Recently, Muslim women in South Africa were expressing outrage. They were saying, ‘We want to pray in mosques, too,’ and were questioning religious patriarchy and inequality practised at the Durban and Johannesburg mosques. Keeping the Sabarimala issue in mind – where temple authorities continue to deny entry to women of menstruating age – we are learning that almost all organised religions have had a hand in marginalising women and imposing gender bias, on the premise that the female gender is inferior and weak.
Jalaluddin Rumi in the Mathnawi says, “Woman is a ray of God. She is not just the earthly beloved; she is creative, not created.” And Zaynab is the perfect example of women exploding the stereotypical image.
A Sufi mystic, with her ingenuity and fearlessness, thwarted gender stereotyping in colonial times. Lalla Zaynab, an Algerian Sufi intellectual from the Rahmanya order, was born in 1850. She had an excellent scriptural knowledge and lived with her father Muhammad ibn Abi al-Qasim – who was known as Shaykh – in the zawiya (Islamic monastery/ religious school) of El Halem. She inherited the Baraka, a spiritual force, and the zawiya from him.
For local French authorities, a woman running the Sufi lodge was unacceptable. They saw her as a threat to their authority and were paranoid about any politically active Sufi brotherhood as a threat to the French empire.
The French tried to appoint Sidi Mohamed, the Shaykh’s nephew, to lead the zawiya. Well versed in the French language and faithful to French interests, Mohamed was an important pawn for the French authorities. Captain Crochard came up with a letter that he said was given to him by the Shaykh, confirming Mohamed as successor. But, Mohamed, excited to take over the wealth and power after the death of the Shaykh, had to deal with the iron-willed lady, Zaynab, who rejected Mohamed’s spiritual and moral authority. Despite Mohamed’s threats to lock her up in the harem, she gained immense support from her followers who rose against him. All doubts were quashed when a voice apparition from her father announced that Zaynab was the rightful heir as all healing and supernatural powers were transferred to her.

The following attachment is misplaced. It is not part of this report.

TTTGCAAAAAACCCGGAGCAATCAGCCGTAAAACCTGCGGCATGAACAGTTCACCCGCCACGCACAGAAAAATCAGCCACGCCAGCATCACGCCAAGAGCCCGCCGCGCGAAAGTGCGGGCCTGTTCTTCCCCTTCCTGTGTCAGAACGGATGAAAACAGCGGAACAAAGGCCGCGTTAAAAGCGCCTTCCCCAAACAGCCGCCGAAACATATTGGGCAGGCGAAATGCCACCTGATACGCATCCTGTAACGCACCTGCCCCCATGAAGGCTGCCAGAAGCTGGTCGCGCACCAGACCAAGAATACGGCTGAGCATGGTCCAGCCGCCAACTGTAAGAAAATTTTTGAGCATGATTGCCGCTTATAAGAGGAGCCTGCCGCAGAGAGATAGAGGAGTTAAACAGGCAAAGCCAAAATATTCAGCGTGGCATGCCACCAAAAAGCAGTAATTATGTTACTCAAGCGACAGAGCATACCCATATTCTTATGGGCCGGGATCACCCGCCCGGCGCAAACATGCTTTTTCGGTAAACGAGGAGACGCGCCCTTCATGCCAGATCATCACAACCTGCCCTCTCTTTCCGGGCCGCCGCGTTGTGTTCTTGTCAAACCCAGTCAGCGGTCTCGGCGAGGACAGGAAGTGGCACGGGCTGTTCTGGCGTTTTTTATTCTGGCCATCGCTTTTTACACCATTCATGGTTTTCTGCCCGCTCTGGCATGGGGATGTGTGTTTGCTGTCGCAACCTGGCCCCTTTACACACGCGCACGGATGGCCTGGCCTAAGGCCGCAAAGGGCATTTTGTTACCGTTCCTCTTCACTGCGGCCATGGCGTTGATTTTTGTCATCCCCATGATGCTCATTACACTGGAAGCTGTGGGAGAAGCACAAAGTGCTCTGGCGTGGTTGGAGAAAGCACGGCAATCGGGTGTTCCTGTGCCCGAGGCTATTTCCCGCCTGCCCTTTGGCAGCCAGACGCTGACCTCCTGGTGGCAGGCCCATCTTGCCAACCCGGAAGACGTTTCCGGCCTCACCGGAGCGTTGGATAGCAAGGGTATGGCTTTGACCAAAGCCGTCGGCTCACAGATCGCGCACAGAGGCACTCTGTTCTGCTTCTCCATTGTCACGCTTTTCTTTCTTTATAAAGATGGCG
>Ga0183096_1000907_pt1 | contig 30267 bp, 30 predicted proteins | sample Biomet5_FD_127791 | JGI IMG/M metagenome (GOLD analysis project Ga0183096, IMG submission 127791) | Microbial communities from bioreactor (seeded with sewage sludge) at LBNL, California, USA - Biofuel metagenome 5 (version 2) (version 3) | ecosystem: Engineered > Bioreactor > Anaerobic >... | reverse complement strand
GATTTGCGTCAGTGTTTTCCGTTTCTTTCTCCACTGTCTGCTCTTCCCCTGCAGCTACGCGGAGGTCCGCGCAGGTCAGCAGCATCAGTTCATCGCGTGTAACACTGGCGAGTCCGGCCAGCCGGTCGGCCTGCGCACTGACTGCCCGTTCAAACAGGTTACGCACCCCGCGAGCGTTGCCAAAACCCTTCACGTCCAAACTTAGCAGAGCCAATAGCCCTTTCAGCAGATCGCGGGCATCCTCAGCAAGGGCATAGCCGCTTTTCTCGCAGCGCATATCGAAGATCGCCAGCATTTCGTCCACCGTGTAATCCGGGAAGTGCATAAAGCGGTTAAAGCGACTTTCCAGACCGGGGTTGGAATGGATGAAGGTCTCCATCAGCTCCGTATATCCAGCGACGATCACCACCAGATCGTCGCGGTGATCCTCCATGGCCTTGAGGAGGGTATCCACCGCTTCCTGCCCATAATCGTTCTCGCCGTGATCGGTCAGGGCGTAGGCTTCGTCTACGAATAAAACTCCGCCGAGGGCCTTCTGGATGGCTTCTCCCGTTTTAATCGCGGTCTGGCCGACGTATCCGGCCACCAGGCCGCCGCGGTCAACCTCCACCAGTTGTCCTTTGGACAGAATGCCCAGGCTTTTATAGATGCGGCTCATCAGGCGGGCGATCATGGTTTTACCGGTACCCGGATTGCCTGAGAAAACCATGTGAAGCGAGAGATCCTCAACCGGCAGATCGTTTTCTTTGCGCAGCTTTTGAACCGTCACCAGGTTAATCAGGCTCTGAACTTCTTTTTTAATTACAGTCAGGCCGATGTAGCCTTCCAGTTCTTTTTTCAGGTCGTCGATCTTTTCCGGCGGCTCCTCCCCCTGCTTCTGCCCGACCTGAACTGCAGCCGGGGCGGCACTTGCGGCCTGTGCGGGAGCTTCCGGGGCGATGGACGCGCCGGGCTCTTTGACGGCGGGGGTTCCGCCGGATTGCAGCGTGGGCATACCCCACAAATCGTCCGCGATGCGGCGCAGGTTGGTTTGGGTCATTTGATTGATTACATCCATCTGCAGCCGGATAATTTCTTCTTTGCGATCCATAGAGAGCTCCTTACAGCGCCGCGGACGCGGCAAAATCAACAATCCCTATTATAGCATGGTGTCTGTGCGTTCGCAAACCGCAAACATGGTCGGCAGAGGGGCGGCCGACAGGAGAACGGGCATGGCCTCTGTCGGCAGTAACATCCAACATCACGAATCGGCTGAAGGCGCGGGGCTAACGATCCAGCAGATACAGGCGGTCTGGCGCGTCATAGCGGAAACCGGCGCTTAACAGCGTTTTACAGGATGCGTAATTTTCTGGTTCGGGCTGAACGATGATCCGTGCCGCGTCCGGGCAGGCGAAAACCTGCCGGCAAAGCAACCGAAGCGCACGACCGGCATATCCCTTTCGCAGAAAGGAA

In order to counterattack Crochard and being aware that she won’t be able to outlive military coercion, she pressed charges against Crochard and used French colonial laws against him. The Sufi mystic drew attention to the military administration’s failures and accused them of misogyny and of disrespecting the indigenous peoples.
Zaynab’s judicial case was brought before Jules Cambon, governor-general of Algeria. Jules who had a keen inclination towards Sufism later instructed to relinquish all military intervention against the El Hamel Zawiya.
Imbibing the role of a healer, pious ascetic as well as political leader, Zaynab demonstrated how women with their numerous avatars can easily transform themselves from a calm ocean to a thunderous storm. Her vision for tackling the French authorities was progressive and ahead of her time. With her defiance, authority and wisdom, she successfully saved the monastery and chose the pen instead of the sword. The erudite scholar ran the zawiya for many years and became an esteemed figure.
Today when there is much talk of women’s empowerment, why do we still have to ban their entry to religious places? Women are a storehouse of power. It is time to use that power to bring about social transformation and transition.